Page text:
Installing MIMIC-III in a local Postgres database

Prerequisites: This tutorial assumes that you have already completed the steps required to gain access to the MIMIC dataset on PhysioNet.

Note that this install was written and tested using Mac OS X and Ubuntu 15.04. If you feel there are key details missing, please raise an issue with your suggested improvements - we would love to incorporate them!

There are two options for installing MIMIC-III locally in a PostgreSQL database:

  1. Manually, by following the tutorial below
  2. Automatically, using the make files available in the mimic-code repository

These steps are roughly equivalent, though you may learn more about the database configuration by installing the data manually.

0. Prepare

Note that before proceeding with this tutorial you will need to:

  1. Download the MIMIC-III Clinical Database (see here for details on gaining access).
  2. Place the MIMIC-III Clinical Database as either .csv or .csv.gz files somewhere on your local computer.
  3. Download the PostgreSQL scripts from here - only the files which end in .sql are required.

It’s easiest to move all the MIMIC data files and the scripts to load the data into a single folder (usually called the working directory). Most of the commands below will assume that files are located in the current folder.

1. Install Postgres

Postgres (also known as PostgreSQL) is a database management system. To create an instance of MIMIC-III on your local machine, you’ll first need to make sure that Postgres is installed. For installation, please refer to:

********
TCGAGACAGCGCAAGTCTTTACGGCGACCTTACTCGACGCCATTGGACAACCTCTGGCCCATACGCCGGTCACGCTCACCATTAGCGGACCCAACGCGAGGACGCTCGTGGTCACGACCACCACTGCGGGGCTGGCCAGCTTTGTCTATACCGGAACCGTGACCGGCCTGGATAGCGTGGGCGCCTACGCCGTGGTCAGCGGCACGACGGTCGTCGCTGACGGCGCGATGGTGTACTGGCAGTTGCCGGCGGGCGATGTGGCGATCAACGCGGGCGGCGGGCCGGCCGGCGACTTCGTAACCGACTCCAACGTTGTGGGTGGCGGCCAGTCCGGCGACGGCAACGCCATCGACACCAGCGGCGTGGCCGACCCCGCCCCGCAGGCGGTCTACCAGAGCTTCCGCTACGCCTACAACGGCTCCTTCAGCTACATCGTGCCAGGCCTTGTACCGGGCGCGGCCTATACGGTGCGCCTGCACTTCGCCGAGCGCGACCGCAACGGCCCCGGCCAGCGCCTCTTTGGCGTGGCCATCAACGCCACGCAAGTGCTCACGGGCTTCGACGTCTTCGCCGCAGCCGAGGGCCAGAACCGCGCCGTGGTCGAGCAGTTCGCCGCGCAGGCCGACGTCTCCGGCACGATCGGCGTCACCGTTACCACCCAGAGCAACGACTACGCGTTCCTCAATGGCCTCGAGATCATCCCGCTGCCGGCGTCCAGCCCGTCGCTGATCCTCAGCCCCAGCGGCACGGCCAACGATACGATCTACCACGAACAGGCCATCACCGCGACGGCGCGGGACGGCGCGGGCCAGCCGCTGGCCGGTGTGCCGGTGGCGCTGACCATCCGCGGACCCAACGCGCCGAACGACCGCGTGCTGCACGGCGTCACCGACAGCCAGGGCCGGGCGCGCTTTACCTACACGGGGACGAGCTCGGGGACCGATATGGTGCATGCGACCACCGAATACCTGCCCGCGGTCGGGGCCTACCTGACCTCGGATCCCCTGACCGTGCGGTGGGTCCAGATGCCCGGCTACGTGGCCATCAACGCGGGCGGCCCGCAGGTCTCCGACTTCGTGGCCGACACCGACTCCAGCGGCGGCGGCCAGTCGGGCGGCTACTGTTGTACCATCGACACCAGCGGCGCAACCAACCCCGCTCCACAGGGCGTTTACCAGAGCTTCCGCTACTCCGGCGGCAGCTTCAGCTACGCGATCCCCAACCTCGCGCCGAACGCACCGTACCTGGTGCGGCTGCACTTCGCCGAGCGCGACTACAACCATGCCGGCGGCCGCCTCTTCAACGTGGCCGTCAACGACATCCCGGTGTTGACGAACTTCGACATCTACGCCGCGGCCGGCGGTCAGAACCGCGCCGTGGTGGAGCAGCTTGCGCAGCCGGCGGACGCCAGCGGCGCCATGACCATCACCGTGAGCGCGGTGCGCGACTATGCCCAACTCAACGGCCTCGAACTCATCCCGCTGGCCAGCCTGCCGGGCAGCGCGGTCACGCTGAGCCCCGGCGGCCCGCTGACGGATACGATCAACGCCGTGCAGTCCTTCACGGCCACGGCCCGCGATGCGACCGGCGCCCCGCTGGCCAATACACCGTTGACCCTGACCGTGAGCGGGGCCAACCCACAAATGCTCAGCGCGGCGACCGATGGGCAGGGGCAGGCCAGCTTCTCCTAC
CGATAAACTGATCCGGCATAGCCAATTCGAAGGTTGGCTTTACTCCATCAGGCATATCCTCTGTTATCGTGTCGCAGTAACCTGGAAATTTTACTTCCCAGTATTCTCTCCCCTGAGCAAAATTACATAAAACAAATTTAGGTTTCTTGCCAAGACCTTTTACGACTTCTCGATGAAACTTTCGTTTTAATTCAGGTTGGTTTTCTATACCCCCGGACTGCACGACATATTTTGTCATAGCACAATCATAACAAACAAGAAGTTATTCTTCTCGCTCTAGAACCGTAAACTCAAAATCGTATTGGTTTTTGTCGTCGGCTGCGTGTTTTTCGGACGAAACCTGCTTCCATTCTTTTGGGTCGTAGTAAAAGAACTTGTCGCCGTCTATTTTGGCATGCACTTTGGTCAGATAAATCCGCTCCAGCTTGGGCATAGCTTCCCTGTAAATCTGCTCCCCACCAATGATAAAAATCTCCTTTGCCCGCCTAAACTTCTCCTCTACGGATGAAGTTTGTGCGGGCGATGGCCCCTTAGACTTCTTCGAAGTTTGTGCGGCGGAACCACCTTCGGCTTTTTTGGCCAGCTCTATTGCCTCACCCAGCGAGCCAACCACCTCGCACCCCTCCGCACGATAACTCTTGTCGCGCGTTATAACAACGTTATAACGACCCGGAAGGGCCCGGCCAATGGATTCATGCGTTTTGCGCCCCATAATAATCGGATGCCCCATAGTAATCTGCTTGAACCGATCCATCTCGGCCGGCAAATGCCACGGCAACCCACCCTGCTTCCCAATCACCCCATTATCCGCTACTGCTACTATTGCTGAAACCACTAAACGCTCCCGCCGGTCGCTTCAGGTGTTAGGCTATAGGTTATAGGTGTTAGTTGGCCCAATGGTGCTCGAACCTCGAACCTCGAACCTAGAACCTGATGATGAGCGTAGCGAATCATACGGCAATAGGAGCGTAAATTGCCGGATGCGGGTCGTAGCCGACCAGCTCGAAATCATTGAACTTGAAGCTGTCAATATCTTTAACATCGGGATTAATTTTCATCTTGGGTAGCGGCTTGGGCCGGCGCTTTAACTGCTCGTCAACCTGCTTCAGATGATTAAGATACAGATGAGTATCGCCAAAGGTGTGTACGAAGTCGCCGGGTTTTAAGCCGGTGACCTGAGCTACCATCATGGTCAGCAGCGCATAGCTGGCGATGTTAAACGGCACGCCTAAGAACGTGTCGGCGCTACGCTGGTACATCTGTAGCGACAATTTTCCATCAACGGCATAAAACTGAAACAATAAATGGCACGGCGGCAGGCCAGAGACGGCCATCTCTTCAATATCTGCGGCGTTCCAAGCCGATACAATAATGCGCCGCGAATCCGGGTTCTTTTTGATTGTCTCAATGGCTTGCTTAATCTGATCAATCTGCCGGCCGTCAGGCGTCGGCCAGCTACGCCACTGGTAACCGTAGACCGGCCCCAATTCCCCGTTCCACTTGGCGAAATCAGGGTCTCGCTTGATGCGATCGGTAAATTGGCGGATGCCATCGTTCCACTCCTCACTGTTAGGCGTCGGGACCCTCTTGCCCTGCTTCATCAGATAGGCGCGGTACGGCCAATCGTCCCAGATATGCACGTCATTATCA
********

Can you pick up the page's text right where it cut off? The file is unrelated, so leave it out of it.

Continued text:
On Mac OSX with the Homebrew package manager, simply type brew install postgres. On Ubuntu Linux, try sudo apt-get install postgresql.

2. Place the CSV data files in a local directory

Assuming that you have completed the steps required to gain access to the MIMIC dataset, you should be able to access the CSV data files on PhysioNet at:

Download these files to a local folder and decompress them if desired (it is possible to load the data directly into a database from compressed data files). The program gzip can be used to decompress the data (e.g. gzip -d *.gz).

3. Create a user to access the data

It’s bad practice to use a superuser account for day to day querying as you may accidentally drop raw data or something similar which would take effort to rectify.

To avoid this issue, we will create a user account on the database with the same username as the operating system user. To find out the local operating system username, type the following in the terminal: